Angelman syndrome is a genetic disorder that affects the nervous system and causes intellectual and physical disabilities. It develops in infants right after conception, due to the malfunction or absence of the UBE3A gene that is inherited from the child’s mother.
Affected children can show symptoms of Angelman syndrome as young as six to 12 months, but most patients are diagnosed between the ages of 18 months and 6 years. Symptoms can be confused with autism or cerebral palsy, which are more prevalent than Angelman syndrome.
Distinctive physical features
The physical features vary among patients, and different patients have unique combinations of physical indicators. However, the most common physical indicator of Angelman syndrome seen in approximately 80 percent of patients is a smaller than normal head circumference, known as microcephaly. Some children also develop a flat occiput, which is the bone that makes up the back of the skull, as their skull ossifies.
Patients may have a wide smile with gaps between their teeth, coarse facial features, and a pale complexion with light-colored hair, known as hypopigmentation. Scoliosis or curvature of the spine is also common in Angelman syndrome.
Patients and especially children with Angelman syndrome are easily excitable and frequently laugh, smile, and gesture with animated hand flapping movements for no apparent reason and more often than most children.
Additional, less common symptoms include crossed eyes, involuntary eye movements known as nystagmus, sensitivity to heat, and an unusual fascination with water.
Movement and coordination issues
More than 95 percent of Angelman syndrome patients develop movement and balance disorders, specifically ataxia and unsteady and jerky movement of limbs. Seizures occur in more than 80 percent of patients before age 3. The development of motor skills in children is significantly delayed. In certain advanced cases, patients may not learn to walk until age 10.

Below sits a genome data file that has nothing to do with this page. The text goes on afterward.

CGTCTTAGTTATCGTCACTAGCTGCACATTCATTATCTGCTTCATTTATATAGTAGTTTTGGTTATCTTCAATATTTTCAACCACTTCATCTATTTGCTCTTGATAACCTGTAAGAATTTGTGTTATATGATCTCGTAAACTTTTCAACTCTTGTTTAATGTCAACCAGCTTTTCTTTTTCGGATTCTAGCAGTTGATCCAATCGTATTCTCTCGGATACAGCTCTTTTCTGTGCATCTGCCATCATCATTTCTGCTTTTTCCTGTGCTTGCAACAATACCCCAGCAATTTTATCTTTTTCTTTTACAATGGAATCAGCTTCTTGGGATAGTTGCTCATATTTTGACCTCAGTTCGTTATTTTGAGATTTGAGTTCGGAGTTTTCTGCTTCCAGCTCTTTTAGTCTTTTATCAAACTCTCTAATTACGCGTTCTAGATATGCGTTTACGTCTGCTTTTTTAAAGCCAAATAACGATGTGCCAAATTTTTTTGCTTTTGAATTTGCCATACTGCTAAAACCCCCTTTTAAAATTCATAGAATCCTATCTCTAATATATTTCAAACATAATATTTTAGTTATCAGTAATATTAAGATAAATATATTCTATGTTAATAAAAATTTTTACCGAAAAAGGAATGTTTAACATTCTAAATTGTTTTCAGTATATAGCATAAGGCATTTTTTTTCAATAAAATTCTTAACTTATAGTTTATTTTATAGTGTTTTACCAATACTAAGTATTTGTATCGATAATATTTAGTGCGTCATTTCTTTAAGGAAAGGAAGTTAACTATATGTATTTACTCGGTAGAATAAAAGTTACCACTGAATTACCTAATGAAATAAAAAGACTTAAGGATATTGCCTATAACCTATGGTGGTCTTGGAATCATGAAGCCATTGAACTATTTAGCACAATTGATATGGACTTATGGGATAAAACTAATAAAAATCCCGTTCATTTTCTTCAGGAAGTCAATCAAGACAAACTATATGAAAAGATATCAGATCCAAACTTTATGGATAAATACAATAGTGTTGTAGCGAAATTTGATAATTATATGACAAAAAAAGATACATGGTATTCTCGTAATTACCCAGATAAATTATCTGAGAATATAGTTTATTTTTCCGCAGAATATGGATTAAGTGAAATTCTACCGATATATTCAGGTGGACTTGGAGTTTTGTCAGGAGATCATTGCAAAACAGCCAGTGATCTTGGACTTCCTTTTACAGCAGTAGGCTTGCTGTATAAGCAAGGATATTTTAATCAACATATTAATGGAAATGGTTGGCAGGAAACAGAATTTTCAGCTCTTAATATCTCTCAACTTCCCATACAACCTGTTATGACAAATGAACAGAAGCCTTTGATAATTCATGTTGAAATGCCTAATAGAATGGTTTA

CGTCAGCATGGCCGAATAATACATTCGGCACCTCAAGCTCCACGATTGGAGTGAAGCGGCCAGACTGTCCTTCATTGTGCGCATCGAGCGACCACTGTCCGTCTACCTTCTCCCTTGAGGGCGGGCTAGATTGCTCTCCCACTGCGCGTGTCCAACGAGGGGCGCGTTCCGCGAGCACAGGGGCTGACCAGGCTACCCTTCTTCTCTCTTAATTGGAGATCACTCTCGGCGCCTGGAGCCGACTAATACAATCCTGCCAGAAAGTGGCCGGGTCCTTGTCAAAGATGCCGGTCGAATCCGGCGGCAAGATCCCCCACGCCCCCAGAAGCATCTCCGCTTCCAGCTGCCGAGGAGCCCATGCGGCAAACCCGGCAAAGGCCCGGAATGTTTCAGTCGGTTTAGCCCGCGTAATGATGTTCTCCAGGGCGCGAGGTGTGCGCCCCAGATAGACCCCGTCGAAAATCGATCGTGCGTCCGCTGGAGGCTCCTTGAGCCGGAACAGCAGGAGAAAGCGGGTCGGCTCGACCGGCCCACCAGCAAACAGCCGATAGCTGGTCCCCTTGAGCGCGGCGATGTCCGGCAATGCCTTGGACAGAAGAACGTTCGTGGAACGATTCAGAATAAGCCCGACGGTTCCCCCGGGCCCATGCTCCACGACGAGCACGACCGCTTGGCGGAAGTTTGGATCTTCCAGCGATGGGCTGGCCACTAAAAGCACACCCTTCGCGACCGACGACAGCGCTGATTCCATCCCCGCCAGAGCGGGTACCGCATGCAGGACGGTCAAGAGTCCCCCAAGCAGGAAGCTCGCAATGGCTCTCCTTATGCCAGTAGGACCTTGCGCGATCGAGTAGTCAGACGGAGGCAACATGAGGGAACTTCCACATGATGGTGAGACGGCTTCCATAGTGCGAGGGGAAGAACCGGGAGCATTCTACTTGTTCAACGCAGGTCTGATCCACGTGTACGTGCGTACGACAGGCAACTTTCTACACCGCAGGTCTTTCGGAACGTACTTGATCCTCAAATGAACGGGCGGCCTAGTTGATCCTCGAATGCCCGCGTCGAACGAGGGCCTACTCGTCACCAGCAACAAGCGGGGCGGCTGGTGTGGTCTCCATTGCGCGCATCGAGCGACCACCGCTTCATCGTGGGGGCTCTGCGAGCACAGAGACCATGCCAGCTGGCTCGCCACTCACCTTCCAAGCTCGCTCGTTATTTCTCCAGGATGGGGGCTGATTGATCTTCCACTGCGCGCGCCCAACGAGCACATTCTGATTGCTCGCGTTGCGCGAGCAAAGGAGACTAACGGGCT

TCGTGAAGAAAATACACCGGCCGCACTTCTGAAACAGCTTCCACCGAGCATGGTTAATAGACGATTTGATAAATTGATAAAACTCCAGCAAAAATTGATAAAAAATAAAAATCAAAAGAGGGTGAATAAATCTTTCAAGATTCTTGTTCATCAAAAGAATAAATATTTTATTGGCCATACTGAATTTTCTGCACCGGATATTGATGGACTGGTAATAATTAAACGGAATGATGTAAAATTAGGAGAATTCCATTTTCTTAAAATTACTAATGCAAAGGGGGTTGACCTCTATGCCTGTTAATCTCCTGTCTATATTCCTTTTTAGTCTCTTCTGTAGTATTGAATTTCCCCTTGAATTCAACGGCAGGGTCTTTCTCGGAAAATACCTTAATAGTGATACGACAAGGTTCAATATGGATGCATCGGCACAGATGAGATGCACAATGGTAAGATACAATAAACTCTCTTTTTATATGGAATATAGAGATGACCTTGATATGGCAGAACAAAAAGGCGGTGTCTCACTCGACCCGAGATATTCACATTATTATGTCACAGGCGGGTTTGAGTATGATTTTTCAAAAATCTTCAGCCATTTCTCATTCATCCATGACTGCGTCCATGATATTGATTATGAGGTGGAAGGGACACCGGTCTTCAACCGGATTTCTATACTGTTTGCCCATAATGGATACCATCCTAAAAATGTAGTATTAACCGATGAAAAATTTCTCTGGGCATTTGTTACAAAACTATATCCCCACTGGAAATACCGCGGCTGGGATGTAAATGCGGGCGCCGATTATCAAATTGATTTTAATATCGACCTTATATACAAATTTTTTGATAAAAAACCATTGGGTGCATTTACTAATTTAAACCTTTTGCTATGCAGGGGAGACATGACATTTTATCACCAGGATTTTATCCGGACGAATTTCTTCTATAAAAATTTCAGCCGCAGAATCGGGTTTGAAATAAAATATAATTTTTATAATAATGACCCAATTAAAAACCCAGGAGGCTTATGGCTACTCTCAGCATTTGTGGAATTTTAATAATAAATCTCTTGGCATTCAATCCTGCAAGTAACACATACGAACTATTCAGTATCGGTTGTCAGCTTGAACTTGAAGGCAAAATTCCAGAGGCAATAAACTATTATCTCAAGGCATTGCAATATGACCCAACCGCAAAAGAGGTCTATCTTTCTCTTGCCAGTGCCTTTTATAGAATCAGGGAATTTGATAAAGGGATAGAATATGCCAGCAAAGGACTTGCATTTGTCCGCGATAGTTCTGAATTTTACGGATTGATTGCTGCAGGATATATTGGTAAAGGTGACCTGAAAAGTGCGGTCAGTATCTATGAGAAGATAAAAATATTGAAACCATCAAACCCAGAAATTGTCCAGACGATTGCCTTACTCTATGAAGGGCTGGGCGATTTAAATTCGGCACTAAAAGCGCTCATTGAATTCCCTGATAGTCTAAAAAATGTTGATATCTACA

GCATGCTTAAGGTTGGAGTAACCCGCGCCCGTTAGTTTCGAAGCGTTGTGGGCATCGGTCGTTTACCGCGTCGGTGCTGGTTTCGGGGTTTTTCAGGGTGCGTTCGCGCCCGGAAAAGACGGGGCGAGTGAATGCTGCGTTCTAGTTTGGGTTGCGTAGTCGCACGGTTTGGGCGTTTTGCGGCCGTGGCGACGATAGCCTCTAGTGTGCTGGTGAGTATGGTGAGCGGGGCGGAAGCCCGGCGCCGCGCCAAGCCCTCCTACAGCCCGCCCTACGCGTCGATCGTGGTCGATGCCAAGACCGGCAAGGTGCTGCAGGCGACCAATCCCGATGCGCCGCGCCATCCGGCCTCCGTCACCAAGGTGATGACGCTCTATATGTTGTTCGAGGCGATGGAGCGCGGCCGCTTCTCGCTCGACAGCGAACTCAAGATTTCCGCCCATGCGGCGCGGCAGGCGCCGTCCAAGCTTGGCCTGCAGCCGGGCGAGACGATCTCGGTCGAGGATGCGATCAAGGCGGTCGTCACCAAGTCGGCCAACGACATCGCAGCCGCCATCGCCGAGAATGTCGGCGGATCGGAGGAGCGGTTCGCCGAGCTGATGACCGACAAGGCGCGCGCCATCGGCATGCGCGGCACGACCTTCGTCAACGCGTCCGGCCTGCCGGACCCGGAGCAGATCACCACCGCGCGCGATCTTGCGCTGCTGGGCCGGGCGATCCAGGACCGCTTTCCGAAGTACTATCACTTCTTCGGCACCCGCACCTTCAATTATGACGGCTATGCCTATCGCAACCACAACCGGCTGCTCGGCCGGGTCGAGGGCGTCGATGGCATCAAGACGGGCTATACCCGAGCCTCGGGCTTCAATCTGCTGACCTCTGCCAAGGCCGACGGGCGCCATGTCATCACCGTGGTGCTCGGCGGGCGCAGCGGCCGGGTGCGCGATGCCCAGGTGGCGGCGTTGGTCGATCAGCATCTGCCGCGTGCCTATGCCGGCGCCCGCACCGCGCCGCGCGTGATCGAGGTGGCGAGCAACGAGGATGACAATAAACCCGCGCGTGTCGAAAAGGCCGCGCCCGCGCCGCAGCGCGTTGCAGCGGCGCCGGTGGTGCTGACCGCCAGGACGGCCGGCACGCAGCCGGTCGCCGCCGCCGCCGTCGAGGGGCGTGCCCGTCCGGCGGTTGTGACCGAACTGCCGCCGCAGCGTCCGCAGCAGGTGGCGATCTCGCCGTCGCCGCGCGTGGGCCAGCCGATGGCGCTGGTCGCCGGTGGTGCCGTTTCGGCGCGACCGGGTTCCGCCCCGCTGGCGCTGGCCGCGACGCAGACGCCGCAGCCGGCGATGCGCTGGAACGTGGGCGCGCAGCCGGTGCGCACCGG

Feeding problems during infancy can be attributed to sucking and swallowing issues and tongue thrusting and protrusion, which are characteristic of Angelman syndrome. Uncontrolled drooling is also common.
Issues with communication begin to be apparent when the baby is around six months old. The majority of affected babies do not start to babble until after their first birthday. Most patients continue to have limited speech or no speech capabilities throughout their lives; however, receptive and nonverbal communication aptitudes are higher than verbal skills. Adults with Angelman syndrome can typically communicate through gesturing or with the use of communication boards.
Although the majority of symptoms and other illnesses associated with Angelman syndrome typically remain for the patient’s life, which is on par with average life expectancies, a few symptoms have been documented as improving as patients age. These include:
- the tendency to need less sleep than other children or have issues falling and staying asleep;
- excitability, hyperactivity, and short attention span.
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